This work on the decline of French radicalism was conceived after the fall of the Berlin Wall as an essay on the decline and decay of the revolutionary idea in European politics. The theme provided an organizing principle for Roger Kaplan's analysis of the evolution of the French left in the wake of events for which it was politically and intellectually unprepared. Kaplan provides a basis for understanding the performance of a French socialist regime in power, one more uncertain of its mission than at any other time in its history. The paradox of French radicalism is that when it was out of office, it was quite certain about its mission. When it attained power, it lost its sense of mission, and hence its confidence as to the proper uses of power.
"Conservative Socialism" for Kaplan is not simply an invention of the Mitterand Era, but an ideology rooted in French history. Unwilling or unable to embrace the social democratic idea of the "third way," French socialism became a force to conserve particularism in French culture and nationalism in its foreign policies. While socialism had long become a force to inhibit the rise of capitalism and freedom in France, the decline of its radicalism was inevitable. This is because in a country as conservative as France it was necessary for socialists and their assorted allies, to project a conservative image to be trusted. In France, the Left has abandoned the idea of radicalism so as to exercise power.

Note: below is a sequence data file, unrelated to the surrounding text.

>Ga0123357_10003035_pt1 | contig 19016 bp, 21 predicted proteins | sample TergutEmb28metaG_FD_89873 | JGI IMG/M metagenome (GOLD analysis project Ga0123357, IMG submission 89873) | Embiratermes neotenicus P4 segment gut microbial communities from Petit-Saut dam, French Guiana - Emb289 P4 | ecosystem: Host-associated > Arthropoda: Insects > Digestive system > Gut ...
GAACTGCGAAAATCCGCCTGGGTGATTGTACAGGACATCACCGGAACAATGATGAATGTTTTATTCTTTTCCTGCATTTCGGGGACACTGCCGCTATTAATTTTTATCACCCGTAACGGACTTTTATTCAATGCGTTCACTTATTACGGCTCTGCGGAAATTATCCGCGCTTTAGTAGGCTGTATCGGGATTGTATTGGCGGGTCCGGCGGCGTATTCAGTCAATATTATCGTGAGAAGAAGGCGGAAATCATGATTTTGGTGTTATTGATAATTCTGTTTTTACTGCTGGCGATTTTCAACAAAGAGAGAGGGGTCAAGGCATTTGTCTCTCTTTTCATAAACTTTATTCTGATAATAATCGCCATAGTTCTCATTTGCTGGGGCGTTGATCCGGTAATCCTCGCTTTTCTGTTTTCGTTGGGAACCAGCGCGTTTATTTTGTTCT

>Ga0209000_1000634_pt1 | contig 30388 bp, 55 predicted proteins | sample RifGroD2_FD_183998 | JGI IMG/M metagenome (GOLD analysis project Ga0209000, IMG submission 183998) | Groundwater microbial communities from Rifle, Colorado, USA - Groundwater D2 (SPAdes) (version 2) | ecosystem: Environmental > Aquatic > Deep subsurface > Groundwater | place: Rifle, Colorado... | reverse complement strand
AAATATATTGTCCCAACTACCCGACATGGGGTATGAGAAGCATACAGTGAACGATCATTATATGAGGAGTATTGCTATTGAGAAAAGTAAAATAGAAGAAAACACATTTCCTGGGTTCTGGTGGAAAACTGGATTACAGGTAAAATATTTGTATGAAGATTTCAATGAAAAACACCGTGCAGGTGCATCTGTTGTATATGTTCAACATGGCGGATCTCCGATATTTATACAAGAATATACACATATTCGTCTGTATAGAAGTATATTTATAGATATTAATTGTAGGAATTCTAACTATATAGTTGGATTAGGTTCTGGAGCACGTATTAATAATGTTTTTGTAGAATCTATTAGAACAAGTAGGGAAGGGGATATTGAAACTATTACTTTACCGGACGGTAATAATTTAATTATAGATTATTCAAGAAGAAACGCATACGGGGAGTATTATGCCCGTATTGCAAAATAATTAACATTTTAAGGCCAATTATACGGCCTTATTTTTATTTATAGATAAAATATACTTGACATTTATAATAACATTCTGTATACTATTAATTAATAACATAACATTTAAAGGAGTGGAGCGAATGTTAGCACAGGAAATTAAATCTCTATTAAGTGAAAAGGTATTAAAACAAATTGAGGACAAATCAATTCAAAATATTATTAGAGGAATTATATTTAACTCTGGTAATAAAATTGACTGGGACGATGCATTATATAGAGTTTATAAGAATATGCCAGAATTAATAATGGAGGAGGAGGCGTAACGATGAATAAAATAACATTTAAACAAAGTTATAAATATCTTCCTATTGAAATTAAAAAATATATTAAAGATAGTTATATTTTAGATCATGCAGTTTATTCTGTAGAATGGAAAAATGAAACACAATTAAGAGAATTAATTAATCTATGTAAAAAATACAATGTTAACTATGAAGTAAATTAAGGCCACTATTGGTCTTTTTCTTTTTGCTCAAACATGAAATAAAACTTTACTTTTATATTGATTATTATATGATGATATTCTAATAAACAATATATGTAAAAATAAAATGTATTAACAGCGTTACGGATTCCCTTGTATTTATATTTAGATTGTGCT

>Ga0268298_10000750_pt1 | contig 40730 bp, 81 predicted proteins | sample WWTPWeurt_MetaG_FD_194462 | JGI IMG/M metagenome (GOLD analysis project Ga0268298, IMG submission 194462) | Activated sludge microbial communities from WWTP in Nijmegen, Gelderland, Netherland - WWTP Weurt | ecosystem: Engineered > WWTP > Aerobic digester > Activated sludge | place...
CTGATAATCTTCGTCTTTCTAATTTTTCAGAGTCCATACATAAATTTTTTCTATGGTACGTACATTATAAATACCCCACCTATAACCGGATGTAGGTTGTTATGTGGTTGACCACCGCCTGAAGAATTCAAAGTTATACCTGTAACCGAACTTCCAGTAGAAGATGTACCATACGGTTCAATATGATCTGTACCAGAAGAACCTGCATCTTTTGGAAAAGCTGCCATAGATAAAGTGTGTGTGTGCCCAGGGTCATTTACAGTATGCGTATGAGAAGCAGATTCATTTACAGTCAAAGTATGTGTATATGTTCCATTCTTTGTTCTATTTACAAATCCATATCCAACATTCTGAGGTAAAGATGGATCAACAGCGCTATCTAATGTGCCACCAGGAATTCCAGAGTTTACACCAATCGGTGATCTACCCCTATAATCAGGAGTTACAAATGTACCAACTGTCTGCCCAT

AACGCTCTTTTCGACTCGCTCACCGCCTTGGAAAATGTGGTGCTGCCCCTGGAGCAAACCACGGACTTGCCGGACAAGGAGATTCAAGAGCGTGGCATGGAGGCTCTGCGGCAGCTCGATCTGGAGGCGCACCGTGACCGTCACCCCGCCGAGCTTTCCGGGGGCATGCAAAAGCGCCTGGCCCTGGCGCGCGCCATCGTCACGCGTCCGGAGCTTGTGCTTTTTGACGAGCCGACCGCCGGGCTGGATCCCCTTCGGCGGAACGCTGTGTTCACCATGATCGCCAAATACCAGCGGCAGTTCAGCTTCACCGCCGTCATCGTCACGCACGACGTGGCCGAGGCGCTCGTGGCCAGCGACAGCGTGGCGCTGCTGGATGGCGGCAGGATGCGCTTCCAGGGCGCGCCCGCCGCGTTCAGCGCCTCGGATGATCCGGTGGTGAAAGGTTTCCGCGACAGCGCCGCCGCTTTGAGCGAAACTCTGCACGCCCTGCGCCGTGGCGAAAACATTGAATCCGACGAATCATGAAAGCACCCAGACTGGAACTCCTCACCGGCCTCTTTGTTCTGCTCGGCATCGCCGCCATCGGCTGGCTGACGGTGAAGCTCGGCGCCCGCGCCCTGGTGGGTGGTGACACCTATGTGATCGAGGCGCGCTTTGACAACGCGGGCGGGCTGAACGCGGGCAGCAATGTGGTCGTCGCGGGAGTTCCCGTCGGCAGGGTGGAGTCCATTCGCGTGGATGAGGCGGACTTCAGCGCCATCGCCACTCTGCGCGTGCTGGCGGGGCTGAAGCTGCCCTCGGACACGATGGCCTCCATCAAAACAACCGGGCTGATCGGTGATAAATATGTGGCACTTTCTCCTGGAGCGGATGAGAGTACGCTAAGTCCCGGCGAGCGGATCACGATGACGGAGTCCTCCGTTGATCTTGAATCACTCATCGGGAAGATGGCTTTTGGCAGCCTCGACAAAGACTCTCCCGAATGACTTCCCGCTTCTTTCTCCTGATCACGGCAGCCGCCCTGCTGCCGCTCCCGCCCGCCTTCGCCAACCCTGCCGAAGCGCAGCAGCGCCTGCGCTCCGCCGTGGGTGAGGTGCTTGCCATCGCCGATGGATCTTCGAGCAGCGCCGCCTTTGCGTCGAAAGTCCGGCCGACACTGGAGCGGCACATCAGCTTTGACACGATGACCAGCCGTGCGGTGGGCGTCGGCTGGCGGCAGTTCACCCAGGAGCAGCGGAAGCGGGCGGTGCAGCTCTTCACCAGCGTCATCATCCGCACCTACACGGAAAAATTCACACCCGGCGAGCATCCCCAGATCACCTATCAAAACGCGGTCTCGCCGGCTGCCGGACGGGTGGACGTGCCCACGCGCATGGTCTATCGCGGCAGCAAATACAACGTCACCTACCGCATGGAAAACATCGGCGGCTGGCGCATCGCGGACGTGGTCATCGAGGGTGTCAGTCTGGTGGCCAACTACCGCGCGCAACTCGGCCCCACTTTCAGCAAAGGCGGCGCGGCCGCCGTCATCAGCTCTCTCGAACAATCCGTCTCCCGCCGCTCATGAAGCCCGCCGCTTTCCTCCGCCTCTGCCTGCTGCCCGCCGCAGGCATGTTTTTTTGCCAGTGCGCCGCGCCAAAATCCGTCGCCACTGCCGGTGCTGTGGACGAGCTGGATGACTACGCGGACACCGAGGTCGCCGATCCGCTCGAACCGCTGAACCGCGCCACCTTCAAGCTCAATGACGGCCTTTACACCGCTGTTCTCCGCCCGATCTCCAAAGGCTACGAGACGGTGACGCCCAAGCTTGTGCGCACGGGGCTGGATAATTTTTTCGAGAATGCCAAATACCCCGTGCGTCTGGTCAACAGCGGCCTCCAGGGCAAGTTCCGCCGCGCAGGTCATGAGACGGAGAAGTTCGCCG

Kaplan's unique and imaginative reading of French political history will have a profound effect on how that nation is perceived in this new epoch of the European Union. He argues persuasively and fairly that the French Left is alive if not well. The Left rose to power in France despite its policy failures, embarrassments, because it transcended the "end" to which its political dogma would have consigned it. Conservative Socialism will have a stunning impact on how political theorists view political developments in France and Europe.